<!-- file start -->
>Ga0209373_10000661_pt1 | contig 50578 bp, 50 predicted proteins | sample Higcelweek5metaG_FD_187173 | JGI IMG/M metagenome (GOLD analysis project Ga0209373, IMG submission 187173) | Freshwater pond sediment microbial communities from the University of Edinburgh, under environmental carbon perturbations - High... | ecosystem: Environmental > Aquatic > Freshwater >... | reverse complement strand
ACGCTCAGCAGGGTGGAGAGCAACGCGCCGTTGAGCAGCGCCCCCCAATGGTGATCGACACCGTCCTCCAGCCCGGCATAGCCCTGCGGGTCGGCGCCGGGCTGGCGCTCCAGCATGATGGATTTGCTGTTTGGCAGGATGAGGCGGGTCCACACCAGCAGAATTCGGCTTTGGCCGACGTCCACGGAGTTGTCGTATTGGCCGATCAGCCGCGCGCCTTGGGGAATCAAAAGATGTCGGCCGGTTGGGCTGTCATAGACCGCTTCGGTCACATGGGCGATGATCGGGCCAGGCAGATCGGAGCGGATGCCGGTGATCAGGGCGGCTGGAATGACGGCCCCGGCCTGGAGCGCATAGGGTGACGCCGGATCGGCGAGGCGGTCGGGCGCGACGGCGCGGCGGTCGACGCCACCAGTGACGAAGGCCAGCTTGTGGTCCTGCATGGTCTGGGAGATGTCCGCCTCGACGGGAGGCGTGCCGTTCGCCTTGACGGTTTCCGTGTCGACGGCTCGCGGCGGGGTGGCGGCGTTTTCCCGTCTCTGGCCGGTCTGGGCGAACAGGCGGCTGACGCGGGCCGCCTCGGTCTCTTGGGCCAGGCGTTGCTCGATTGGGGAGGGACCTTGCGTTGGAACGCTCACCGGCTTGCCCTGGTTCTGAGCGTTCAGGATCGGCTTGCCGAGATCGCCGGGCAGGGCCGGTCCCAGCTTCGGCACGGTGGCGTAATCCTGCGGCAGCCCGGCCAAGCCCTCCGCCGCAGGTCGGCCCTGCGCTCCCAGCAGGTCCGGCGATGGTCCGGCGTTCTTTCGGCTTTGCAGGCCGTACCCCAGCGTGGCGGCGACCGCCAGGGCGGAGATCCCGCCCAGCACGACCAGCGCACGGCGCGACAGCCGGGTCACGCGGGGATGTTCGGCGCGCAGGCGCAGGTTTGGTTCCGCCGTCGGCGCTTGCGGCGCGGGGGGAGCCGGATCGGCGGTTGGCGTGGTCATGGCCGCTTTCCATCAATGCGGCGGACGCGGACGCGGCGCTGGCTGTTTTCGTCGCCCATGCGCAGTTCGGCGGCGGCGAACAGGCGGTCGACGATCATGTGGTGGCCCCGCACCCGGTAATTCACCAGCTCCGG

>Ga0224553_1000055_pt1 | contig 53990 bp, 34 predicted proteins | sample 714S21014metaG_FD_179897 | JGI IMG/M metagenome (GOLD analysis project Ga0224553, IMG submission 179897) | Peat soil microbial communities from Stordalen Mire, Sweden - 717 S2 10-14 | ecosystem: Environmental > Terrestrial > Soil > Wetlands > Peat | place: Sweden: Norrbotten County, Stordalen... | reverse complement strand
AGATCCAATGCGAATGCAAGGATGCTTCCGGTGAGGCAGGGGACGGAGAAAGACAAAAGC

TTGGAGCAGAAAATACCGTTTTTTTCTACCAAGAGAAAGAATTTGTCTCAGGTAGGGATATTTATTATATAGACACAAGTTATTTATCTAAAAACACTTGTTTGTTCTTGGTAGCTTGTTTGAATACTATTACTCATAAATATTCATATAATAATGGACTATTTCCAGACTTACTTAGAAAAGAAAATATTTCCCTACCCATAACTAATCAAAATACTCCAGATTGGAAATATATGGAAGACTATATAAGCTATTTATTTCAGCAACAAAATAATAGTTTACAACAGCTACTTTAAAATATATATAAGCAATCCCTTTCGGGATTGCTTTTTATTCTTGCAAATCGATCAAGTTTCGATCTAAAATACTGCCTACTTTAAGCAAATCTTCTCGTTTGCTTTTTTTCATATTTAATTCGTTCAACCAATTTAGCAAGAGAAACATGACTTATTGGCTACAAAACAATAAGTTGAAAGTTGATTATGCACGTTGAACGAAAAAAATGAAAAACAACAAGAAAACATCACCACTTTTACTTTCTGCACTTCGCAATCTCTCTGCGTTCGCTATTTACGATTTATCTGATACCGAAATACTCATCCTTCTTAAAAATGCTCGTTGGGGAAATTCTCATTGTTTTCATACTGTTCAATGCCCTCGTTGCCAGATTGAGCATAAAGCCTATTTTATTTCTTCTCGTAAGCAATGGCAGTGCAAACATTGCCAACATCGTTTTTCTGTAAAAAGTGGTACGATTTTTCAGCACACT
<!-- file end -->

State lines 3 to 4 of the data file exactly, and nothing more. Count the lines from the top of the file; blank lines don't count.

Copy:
>Ga0224553_1000055_pt1 | contig 53990 bp, 34 predicted proteins | sample 714S21014metaG_FD_179897 | JGI IMG/M metagenome (GOLD analysis project Ga0224553, IMG submission 179897) | Peat soil microbial communities from Stordalen Mire, Sweden - 717 S2 10-14 | ecosystem: Environmental > Terrestrial > Soil > Wetlands > Peat | place: Sweden: Norrbotten County, Stordalen... | reverse complement strand
AGATCCAATGCGAATGCAAGGATGCTTCCGGTGAGGCAGGGGACGGAGAAAGACAAAAGC